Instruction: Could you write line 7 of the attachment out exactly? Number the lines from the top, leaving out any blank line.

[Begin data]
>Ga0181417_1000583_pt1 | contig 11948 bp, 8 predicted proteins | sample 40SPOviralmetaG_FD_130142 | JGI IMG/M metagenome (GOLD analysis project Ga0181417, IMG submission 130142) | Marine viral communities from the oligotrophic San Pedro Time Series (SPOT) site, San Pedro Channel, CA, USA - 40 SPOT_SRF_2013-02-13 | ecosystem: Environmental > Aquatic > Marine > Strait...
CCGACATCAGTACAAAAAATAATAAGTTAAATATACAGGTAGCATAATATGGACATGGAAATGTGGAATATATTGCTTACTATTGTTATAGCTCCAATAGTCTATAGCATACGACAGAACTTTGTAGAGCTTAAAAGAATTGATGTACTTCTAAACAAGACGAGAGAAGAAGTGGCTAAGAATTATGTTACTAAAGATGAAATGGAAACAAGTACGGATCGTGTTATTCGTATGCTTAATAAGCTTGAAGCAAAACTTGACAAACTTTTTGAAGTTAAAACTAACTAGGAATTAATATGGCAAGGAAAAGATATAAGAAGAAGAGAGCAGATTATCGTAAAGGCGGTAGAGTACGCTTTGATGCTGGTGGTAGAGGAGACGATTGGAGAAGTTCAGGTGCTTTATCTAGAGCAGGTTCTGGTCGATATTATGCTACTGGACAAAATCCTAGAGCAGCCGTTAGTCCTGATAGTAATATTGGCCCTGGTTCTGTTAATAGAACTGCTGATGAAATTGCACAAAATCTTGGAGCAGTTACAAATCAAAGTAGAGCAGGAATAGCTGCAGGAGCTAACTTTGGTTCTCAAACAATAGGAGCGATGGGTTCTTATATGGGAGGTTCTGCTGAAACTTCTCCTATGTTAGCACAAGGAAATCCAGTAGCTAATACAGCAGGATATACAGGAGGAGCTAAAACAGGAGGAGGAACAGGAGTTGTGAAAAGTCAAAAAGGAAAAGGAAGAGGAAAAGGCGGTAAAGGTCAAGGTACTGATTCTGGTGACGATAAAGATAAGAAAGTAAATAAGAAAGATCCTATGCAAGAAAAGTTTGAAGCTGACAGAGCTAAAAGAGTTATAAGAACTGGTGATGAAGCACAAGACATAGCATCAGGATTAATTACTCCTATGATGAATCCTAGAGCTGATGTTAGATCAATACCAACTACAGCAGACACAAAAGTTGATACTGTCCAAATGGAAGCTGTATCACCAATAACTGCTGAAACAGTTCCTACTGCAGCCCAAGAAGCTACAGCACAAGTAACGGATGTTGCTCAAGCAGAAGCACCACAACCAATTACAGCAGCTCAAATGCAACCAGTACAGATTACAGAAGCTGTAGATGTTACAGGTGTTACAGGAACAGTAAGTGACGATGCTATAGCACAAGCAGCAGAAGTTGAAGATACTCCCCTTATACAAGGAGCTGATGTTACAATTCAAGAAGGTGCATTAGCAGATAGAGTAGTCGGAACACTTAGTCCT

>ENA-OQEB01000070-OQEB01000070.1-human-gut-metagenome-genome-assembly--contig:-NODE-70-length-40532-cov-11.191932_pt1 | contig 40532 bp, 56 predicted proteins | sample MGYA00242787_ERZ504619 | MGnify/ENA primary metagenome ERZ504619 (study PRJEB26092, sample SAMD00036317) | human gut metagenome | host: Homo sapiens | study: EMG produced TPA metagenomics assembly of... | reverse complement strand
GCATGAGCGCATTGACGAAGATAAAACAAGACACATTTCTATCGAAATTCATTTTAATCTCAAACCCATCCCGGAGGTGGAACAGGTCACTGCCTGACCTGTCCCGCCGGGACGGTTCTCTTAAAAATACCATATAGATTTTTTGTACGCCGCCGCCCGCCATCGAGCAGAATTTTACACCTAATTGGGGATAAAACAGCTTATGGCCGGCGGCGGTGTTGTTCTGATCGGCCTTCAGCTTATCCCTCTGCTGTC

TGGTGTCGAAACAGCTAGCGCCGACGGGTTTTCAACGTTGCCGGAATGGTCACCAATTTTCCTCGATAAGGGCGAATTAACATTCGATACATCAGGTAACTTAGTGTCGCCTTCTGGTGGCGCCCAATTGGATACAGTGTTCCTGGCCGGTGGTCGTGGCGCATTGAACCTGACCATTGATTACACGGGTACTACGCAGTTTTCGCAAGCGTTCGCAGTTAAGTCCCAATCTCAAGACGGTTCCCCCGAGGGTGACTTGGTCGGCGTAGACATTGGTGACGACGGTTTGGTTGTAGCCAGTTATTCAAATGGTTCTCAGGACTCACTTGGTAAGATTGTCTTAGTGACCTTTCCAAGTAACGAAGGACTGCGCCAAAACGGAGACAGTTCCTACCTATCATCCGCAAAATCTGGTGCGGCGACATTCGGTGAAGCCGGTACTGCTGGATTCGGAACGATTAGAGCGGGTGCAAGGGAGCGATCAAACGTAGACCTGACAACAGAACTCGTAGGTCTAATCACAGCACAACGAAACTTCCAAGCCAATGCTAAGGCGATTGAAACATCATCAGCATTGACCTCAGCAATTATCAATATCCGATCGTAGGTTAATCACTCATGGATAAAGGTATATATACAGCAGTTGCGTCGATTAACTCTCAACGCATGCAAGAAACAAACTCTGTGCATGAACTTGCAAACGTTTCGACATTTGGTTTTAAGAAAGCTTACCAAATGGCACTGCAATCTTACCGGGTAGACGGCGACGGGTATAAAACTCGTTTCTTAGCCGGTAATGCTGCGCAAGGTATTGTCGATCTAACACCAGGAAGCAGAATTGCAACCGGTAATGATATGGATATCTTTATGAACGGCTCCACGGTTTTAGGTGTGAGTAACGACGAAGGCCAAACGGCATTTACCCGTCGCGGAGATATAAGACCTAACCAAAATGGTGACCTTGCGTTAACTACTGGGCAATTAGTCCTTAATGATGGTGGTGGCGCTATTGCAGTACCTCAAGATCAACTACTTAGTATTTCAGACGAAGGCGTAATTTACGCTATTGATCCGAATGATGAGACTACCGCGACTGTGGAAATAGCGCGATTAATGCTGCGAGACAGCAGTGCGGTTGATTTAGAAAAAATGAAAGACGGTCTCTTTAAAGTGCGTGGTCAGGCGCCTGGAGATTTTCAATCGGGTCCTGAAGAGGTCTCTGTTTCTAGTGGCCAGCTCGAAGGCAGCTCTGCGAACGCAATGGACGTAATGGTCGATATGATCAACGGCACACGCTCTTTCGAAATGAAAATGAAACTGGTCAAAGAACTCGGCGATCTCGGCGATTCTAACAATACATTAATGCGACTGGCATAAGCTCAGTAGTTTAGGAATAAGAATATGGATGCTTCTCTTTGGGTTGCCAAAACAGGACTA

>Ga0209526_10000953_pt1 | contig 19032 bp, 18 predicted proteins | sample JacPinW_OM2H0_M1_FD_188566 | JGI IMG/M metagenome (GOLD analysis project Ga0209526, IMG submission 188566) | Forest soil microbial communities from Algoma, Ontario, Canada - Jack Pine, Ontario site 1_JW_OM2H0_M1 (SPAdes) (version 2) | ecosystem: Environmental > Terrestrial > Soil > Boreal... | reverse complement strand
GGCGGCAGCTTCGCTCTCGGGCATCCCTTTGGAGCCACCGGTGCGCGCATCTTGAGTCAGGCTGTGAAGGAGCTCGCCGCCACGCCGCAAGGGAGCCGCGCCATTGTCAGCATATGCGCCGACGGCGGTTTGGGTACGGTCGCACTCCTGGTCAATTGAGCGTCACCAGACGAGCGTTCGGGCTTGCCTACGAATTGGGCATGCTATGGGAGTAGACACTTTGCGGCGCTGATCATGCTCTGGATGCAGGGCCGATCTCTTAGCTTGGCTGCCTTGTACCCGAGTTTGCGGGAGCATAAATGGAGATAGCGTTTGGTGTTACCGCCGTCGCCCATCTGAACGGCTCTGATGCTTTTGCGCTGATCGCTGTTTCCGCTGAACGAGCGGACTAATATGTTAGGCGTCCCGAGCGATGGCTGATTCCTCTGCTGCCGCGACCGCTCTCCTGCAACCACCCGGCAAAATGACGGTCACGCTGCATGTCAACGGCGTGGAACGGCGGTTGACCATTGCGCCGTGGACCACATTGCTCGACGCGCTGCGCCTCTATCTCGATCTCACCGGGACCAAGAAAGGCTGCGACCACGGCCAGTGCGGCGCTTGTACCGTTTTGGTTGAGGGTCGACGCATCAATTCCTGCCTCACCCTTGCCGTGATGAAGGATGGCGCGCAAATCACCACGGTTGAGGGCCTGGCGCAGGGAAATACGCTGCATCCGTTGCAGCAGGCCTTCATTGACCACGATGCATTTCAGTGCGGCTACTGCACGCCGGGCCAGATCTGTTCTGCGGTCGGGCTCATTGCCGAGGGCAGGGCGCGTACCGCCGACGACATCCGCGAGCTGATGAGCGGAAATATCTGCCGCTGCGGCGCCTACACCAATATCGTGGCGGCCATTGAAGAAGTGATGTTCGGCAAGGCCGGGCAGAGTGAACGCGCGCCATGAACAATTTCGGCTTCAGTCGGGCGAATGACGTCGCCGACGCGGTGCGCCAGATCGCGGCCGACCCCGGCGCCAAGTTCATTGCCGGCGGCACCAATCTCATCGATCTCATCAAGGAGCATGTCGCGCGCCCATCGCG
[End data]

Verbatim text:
GGCGGCAGCTTCGCTCTCGGGCATCCCTTTGGAGCCACCGGTGCGCGCATCTTGAGTCAGGCTGTGAAGGAGCTCGCCGCCACGCCGCAAGGGAGCCGCGCCATTGTCAGCATATGCGCCGACGGCGGTTTGGGTACGGTCGCACTCCTGGTCAATTGAGCGTCACCAGACGAGCGTTCGGGCTTGCCTACGAATTGGGCATGCTATGGGAGTAGACACTTTGCGGCGCTGATCATGCTCTGGATGCAGGGCCGATCTCTTAGCTTGGCTGCCTTGTACCCGAGTTTGCGGGAGCATAAATGGAGATAGCGTTTGGTGTTACCGCCGTCGCCCATCTGAACGGCTCTGATGCTTTTGCGCTGATCGCTGTTTCCGCTGAACGAGCGGACTAATATGTTAGGCGTCCCGAGCGATGGCTGATTCCTCTGCTGCCGCGACCGCTCTCCTGCAACCACCCGGCAAAATGACGGTCACGCTGCATGTCAACGGCGTGGAACGGCGGTTGACCATTGCGCCGTGGACCACATTGCTCGACGCGCTGCGCCTCTATCTCGATCTCACCGGGACCAAGAAAGGCTGCGACCACGGCCAGTGCGGCGCTTGTACCGTTTTGGTTGAGGGTCGACGCATCAATTCCTGCCTCACCCTTGCCGTGATGAAGGATGGCGCGCAAATCACCACGGTTGAGGGCCTGGCGCAGGGAAATACGCTGCATCCGTTGCAGCAGGCCTTCATTGACCACGATGCATTTCAGTGCGGCTACTGCACGCCGGGCCAGATCTGTTCTGCGGTCGGGCTCATTGCCGAGGGCAGGGCGCGTACCGCCGACGACATCCGCGAGCTGATGAGCGGAAATATCTGCCGCTGCGGCGCCTACACCAATATCGTGGCGGCCATTGAAGAAGTGATGTTCGGCAAGGCCGGGCAGAGTGAACGCGCGCCATGAACAATTTCGGCTTCAGTCGGGCGAATGACGTCGCCGACGCGGTGCGCCAGATCGCGGCCGACCCCGGCGCCAAGTTCATTGCCGGCGGCACCAATCTCATCGATCTCATCAAGGAGCATGTCGCGCGCCCATCGCG